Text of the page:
Book: Brazen by Katherine Longshore
Published June 2014 by Viking Books For Young Readers|524 pages
Where I Got It: I borrowed the hardcover from the library
Series: Royal Circle
Genre: YA Historical Fiction
Mary Howard has always lived in the shadow of her powerful family. But when she’s married off to Henry Fitzroy, King Henry VIII’s illegitimate son, she rockets into the Tudor court’s inner circle. Mary and “Fitz” join a tight clique of rebels who test the boundaries of court’s strict rules with their games, dares, and flirtations. The more Mary gets to know Fitz, the harder she falls for him, but is forbidden from seeing him alone. The rules of court were made to be pushed…but pushing them too far means certain death. Is true love worth dying for?
I liked this one! I read a few of her books a few years ago, and I was in the mood for historical fiction, and this one seemed like a good choice.
It did take me some time to get into it, and for some reason, I was confusing Mary Howard with Anne Boleyn’s sister for a lot of the book. It didn’t help that a lot of the characters (people during that time period) had the same name. I did like that it was mentioned in the book during a conversation Mary has with a couple of other people at court.
And as much as I love the time period (for some reason, I really love Tudor England, and have for a long time), I felt like we scratched the surface of the drama that I thought we’d be getting. There was some of the Tudor drama, but based on the summary, I thought we’d be getting a lot more of it. I really thought we’d be getting more of the testing boundaries with games, dares and flirting. Instead, it felt like a more boring version of what I thought I’d be reading.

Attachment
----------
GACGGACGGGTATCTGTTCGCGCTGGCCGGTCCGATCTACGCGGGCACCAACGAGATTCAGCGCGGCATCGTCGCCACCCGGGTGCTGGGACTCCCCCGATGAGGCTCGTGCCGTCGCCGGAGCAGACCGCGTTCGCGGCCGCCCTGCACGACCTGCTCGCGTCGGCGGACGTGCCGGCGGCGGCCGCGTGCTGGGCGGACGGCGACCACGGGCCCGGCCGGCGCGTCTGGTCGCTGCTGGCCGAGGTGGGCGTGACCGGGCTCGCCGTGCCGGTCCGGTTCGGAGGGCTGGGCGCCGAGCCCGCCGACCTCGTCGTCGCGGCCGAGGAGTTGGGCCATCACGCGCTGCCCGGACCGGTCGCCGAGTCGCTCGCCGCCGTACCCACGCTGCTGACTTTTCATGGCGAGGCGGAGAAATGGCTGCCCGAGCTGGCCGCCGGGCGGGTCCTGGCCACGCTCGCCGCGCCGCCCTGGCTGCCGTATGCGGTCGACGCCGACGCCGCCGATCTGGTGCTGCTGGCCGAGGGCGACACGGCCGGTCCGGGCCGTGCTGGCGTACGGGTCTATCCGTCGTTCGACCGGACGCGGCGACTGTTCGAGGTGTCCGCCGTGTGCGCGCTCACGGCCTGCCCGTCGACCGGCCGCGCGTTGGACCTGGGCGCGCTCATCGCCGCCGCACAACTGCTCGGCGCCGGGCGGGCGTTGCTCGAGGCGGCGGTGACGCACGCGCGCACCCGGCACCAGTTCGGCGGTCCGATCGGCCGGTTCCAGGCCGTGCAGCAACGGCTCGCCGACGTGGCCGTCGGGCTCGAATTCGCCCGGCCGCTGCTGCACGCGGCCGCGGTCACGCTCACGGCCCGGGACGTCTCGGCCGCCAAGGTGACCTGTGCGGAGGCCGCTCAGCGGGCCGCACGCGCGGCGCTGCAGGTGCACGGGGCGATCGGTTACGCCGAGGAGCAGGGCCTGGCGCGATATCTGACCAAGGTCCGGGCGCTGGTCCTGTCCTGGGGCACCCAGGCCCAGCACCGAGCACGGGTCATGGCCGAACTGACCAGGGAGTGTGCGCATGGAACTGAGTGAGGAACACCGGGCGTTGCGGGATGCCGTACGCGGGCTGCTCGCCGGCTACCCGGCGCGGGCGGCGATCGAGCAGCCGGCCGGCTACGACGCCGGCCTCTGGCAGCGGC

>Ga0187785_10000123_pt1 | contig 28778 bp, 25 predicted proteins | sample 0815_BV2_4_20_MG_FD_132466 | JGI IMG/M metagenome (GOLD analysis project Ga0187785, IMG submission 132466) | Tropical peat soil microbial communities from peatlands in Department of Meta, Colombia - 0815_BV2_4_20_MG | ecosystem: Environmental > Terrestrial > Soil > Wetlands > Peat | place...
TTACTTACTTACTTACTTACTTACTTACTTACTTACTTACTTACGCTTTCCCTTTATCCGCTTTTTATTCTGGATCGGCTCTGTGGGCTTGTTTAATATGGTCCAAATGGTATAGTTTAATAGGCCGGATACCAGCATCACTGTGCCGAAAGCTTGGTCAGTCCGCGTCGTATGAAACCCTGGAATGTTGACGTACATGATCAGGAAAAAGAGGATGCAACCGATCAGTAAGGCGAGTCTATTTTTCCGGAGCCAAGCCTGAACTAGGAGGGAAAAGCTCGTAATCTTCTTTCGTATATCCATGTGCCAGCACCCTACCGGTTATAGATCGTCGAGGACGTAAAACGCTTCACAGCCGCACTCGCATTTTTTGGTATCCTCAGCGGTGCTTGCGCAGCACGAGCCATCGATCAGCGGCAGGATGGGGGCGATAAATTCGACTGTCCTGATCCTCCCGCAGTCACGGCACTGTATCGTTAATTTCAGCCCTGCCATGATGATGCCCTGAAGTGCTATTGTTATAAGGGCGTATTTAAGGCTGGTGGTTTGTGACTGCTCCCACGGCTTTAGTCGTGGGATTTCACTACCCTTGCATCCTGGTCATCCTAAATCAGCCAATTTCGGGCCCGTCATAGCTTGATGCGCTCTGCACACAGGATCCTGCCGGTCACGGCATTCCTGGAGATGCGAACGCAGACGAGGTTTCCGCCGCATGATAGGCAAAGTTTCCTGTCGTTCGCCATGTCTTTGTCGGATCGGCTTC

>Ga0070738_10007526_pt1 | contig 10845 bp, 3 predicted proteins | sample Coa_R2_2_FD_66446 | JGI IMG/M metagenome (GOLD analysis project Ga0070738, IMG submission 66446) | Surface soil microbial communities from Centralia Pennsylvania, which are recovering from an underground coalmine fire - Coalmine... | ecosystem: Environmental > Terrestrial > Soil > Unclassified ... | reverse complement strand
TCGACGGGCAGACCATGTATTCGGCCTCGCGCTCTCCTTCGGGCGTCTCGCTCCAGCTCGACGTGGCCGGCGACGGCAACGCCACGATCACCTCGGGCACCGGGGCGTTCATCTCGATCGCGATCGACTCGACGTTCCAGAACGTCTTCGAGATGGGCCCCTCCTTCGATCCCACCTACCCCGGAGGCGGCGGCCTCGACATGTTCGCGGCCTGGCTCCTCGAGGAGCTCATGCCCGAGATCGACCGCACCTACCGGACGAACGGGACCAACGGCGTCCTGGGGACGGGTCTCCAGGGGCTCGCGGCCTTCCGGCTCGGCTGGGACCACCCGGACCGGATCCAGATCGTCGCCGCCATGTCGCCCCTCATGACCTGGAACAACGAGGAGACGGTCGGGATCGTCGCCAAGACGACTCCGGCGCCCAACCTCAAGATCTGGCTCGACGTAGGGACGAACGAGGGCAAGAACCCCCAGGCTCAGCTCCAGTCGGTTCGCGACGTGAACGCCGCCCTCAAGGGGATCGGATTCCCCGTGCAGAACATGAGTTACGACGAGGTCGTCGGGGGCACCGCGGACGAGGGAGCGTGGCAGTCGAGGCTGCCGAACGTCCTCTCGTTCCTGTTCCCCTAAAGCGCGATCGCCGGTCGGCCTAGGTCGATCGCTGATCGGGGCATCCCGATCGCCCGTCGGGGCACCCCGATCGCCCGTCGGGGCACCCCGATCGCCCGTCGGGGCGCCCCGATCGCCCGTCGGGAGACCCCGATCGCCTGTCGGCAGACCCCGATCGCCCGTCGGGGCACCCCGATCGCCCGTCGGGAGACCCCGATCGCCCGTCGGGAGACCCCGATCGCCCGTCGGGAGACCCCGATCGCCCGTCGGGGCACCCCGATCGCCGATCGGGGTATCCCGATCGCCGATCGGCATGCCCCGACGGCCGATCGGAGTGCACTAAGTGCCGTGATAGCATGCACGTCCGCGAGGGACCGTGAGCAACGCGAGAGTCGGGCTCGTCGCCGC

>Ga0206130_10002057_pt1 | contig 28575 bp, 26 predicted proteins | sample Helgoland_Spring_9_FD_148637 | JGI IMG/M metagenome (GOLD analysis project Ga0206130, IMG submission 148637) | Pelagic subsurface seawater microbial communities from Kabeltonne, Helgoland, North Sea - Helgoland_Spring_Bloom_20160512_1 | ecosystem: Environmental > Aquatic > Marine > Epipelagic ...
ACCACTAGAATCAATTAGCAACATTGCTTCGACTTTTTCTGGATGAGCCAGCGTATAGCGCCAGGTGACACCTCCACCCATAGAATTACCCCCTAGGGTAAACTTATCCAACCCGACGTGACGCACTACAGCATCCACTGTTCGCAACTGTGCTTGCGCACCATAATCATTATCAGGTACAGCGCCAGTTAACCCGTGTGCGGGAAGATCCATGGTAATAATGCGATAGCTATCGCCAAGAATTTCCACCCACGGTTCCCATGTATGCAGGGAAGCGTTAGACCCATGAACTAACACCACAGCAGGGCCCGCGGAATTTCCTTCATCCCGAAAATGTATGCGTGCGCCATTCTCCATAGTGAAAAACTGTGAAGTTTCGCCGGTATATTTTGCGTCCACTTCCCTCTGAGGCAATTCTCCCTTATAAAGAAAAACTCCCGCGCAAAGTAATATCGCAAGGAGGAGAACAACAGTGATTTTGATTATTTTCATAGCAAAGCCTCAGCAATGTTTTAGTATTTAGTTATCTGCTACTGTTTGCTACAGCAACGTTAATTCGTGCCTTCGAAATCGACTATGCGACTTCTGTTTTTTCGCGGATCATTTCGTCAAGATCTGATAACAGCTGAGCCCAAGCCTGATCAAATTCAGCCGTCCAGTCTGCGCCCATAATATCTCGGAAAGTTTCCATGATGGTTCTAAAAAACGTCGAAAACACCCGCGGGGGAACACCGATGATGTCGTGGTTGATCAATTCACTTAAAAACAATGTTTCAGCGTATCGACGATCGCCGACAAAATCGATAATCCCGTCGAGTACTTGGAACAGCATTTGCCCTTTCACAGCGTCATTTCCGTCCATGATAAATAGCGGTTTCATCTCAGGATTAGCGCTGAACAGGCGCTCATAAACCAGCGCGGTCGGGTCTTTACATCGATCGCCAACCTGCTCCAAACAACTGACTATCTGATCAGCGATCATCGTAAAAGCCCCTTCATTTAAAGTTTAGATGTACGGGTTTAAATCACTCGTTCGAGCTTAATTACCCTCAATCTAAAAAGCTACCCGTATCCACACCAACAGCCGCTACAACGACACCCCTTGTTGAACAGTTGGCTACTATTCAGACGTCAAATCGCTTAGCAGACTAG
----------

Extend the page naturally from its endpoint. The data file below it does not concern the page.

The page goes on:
I did want more of Henry Fitzroy, though. I really did. I know he’s Henry VIII’s illegitimate son and all, and I know just enough about Tudor England that I have a vague idea who he is. He doesn’t pop up a lot in anything that I’ve read, so I was excited about this book because I thought he’d be a main character. Please don’t expect that, because he was more of a side character. Or maybe I just went in thinking he’d be more important to the story than he actually was.
Basically, Brazen wasn’t what I thought it would be, but it was still enjoyable and still fun to read. I did feel bad for Mary, because Mary, and a lot of the women in her world, were just pawns and bargaining chips and a way for their fathers to get ahead. At least, that usually how these sorts of stories go, and we see Mary struggling with what she should do. There was something hopeful about the story (and Mary), which was nice to see.
It did start off slow, but it does start to pick up a little bit. I think it does start off slow because we’re getting introduced to the world and what was going on, but I liked the time period and author enough to stick with it. There is a hint of romance, and I do think any fans of historical fiction with a bit of romance will like it.
3 stars. I liked it and it was an enjoyable read, but I didn’t love it. It’s a case of expecting a different story than what I actually read.